To a British politician, a police officer is as invisible as the railings.
The super-rich watch each other like envious owls, to see who's got a slightly better loafer, a pullover made from some even more absurdly endangered fur. They will go to any lengths to find the best tailors.
Really, I like the future. I appreciate my automatic alarm-call necklace in case I get lost and confused in a mall. I appreciate the watch that tells the hospital my blood pressure's gone ballistic. I like my computer, just as long as it doesn't get ideas above its workstation.
Gift giving is one of the oldest forms of human interaction. It is a behaviour all cultures and all classes share.
It's not in the nature of stoic Cincinnatians to boast, which is fortunate, really, for they have meager pickings to boast about.
I don't have prejudices against anybody. I have opinions, based on a lifetime's experience.
You don't have a choice about fashion or aesthetics - you're in it, whether you like it or not.
The measure of a man's life is how he copes with the terrible wall of fear.
Have you noticed that almost all the change in the world goes to women? When was the last time you had a five pence piece? Exactly. In a Christmas pudding. All the rest of it is in women's handbags.
You see, the problem with Dave Cameron is that people know who he is. The less people know about him, the more he's likely to get re-elected.
Only people who live outside cities realize the size of them. London turns out to be huge; there are great swaths, vast panoramas, a whole diaspora I'd never imagined. The place I live in tends to be manageably small, a few familiar journeys and destinations.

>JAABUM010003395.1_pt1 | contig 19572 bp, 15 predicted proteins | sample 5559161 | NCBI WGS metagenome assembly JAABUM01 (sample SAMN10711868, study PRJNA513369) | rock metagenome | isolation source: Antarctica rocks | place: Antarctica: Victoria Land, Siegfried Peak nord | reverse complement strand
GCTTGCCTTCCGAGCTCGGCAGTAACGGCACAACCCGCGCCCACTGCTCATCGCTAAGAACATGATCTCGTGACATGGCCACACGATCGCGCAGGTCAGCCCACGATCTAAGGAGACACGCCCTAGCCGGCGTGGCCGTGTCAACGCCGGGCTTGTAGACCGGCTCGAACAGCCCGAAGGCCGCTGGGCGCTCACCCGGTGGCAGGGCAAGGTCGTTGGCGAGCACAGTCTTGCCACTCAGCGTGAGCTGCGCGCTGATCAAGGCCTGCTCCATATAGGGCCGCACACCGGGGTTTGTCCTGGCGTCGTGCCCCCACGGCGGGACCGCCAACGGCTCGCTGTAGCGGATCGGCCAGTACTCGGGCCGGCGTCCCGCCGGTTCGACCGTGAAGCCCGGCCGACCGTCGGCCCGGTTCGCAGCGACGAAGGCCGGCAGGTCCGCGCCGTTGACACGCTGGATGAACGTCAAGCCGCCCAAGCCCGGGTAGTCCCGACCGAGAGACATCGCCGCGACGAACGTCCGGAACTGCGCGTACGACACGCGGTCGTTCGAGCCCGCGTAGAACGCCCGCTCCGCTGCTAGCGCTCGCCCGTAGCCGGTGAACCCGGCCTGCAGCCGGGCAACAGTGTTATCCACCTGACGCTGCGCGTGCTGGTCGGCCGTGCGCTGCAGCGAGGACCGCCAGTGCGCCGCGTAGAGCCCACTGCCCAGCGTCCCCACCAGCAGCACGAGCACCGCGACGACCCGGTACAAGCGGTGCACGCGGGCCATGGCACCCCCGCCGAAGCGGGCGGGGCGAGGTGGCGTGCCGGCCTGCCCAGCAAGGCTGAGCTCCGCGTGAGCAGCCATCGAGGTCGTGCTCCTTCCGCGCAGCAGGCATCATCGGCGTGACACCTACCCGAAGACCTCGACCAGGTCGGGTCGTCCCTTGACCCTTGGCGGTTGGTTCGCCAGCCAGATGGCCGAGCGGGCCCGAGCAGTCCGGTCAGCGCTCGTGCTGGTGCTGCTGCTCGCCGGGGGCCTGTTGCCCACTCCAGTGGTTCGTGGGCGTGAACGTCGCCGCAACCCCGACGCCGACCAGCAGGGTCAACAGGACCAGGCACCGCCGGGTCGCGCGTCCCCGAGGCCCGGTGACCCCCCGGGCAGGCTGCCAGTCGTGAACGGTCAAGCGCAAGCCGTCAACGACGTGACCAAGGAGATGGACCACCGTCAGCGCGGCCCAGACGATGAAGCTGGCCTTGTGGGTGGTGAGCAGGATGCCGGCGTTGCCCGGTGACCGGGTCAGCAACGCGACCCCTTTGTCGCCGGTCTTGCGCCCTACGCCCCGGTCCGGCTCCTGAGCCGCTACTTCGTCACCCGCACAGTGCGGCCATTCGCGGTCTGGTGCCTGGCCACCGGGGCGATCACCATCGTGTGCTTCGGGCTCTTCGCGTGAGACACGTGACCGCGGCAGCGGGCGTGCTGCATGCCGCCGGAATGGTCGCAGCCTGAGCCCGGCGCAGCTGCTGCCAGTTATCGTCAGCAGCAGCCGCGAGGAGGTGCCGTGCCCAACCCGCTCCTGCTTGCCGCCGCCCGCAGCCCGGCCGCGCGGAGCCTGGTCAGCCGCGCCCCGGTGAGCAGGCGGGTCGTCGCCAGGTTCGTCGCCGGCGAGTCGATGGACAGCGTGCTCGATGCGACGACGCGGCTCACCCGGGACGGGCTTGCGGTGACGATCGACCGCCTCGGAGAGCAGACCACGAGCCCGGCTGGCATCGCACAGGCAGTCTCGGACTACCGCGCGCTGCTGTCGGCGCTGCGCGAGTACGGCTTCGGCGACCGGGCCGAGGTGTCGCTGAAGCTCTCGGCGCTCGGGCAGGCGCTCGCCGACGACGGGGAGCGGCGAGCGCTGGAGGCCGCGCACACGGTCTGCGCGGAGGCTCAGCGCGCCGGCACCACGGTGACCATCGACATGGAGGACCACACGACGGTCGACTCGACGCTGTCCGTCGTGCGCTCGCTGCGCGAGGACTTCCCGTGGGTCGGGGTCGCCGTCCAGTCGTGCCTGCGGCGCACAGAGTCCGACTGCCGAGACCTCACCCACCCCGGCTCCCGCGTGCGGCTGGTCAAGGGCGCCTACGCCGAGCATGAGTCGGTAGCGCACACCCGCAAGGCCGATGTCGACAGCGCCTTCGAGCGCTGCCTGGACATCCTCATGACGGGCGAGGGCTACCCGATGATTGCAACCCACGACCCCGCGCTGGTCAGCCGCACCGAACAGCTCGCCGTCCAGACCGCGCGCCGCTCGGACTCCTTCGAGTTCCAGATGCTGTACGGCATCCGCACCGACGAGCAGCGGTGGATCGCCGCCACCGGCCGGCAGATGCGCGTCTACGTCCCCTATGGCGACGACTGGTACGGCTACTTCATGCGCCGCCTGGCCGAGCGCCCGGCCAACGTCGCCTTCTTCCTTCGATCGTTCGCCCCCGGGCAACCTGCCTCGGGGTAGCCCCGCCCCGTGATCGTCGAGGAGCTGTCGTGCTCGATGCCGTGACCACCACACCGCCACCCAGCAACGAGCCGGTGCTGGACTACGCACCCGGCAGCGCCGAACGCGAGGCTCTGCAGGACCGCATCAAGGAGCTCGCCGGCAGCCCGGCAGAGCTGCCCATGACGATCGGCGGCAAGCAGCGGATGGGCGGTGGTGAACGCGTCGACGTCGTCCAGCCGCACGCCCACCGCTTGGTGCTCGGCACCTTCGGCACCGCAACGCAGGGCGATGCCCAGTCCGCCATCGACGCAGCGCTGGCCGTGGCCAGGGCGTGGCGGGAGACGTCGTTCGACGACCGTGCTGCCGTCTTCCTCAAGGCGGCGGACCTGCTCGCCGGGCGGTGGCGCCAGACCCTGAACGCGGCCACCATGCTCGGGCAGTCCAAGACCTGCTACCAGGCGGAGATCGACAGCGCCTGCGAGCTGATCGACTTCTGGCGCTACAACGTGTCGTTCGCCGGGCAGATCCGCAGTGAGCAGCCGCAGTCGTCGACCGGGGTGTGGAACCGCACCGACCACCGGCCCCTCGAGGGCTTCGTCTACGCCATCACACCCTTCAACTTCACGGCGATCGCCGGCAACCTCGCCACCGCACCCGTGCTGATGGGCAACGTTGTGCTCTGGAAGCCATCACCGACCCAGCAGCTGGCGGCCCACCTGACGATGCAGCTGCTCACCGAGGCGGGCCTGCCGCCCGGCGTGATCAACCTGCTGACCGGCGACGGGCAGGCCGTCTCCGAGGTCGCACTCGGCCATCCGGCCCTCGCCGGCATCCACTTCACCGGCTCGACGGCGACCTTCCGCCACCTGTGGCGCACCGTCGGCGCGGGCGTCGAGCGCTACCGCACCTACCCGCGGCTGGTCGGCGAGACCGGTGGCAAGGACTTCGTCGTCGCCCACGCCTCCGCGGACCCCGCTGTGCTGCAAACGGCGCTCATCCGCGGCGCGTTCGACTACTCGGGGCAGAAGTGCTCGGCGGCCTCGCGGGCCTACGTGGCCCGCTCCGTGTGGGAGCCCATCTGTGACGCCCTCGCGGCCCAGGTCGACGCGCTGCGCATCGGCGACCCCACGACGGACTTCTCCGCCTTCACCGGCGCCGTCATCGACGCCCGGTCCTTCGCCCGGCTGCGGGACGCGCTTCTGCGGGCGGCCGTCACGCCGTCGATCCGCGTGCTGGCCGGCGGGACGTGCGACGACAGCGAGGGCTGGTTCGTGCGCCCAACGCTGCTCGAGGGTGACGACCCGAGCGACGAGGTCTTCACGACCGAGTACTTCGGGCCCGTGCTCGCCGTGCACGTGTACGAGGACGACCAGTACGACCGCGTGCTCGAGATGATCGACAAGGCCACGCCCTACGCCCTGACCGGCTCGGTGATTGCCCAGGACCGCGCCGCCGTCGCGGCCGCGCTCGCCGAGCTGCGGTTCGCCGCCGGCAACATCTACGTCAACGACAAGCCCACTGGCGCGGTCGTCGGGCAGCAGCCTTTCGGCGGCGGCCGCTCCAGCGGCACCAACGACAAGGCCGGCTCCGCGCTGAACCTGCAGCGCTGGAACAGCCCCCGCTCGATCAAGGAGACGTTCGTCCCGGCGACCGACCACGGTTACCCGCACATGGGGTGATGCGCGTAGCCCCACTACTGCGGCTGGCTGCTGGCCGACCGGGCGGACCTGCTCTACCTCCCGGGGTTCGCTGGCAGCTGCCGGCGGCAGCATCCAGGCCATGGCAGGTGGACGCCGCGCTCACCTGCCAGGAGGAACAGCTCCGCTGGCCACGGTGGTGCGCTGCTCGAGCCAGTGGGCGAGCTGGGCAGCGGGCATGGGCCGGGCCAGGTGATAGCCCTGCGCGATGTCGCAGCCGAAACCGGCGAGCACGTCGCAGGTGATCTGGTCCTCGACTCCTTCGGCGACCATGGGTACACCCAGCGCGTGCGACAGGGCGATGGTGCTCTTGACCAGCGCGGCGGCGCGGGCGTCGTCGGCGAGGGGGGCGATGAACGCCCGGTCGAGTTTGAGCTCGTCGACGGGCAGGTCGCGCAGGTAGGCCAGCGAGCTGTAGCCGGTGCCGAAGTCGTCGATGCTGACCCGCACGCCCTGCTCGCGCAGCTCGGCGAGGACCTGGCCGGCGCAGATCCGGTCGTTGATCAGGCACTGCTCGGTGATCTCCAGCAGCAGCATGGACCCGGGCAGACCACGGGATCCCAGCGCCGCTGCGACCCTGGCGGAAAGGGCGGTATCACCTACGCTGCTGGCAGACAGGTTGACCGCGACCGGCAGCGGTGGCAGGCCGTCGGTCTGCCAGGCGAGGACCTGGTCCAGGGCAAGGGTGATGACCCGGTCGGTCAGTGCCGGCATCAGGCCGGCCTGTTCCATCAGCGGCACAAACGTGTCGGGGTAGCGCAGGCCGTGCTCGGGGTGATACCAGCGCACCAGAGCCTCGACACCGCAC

There's no pleasing the British, or winning their favor. They simply hate politicians. All politicians. Hatred goes with politicians like mint sauce with lamb. It's as old as Parliaments.
When you look at traditions closely, examine what they really are, you realize they're made up of layers and layers of deferrals, delays, indecisions, tomorrows and long lunches.
If New York is a wise guy, Paris a coquette, Rome a gigolo and Berlin a wicked uncle, then London is an old lady who mutters and has the second sight. She is slightly deaf, and doesn't suffer fools gladly.
A lot of London's image never was. There never was a Dickensian London, or a Shakespearean London, or a swinging London.
The suit is the polite taming, the socialising, the neutering, of riding and military kit. Those pointless buttons on the cuff were moved from lateral to vertical.
The French are never happy coming to London; this is an ancient and comforting enmity.
Being able to afford everything you desire is not, by any means, the worst thing that can happen to you. But, depressingly, and more profoundly, neither is it the best.
Texting isn't writing. It's not like letter writing. Texting is short scriptwriting. It's a collaborative soap opera where nothing happens.
Gifts are an important and necessary part of our collective lives. We need to give and we need to allow others to give.
Have you ever wondered why the rich and privileged care about, or even bother with, the gift bag? Because they don't need this stuff. If they wanted it, they could afford to buy it, without blinking. But they love the gift bag, beyond reason.
I've often been accused of dressing too well. I've always been fascinated by fashion, though I don't think I'm particularly fashionable.
I'm too vain to go on TV. I'd be a monster of self-consciousness. Plus, I've got a ridiculous voice - I sound like a camp friend of Bertie Wooster's.
For men, privacy means not being told stuff that would hurt. For women, secrecy is having stuff go on behind your back.
Frightened is the natural state for all men.
Women's handbags are incredibly heavy. You rarely get to pick one up and, when you do, you wonder why anyone carries so much stuff around all day.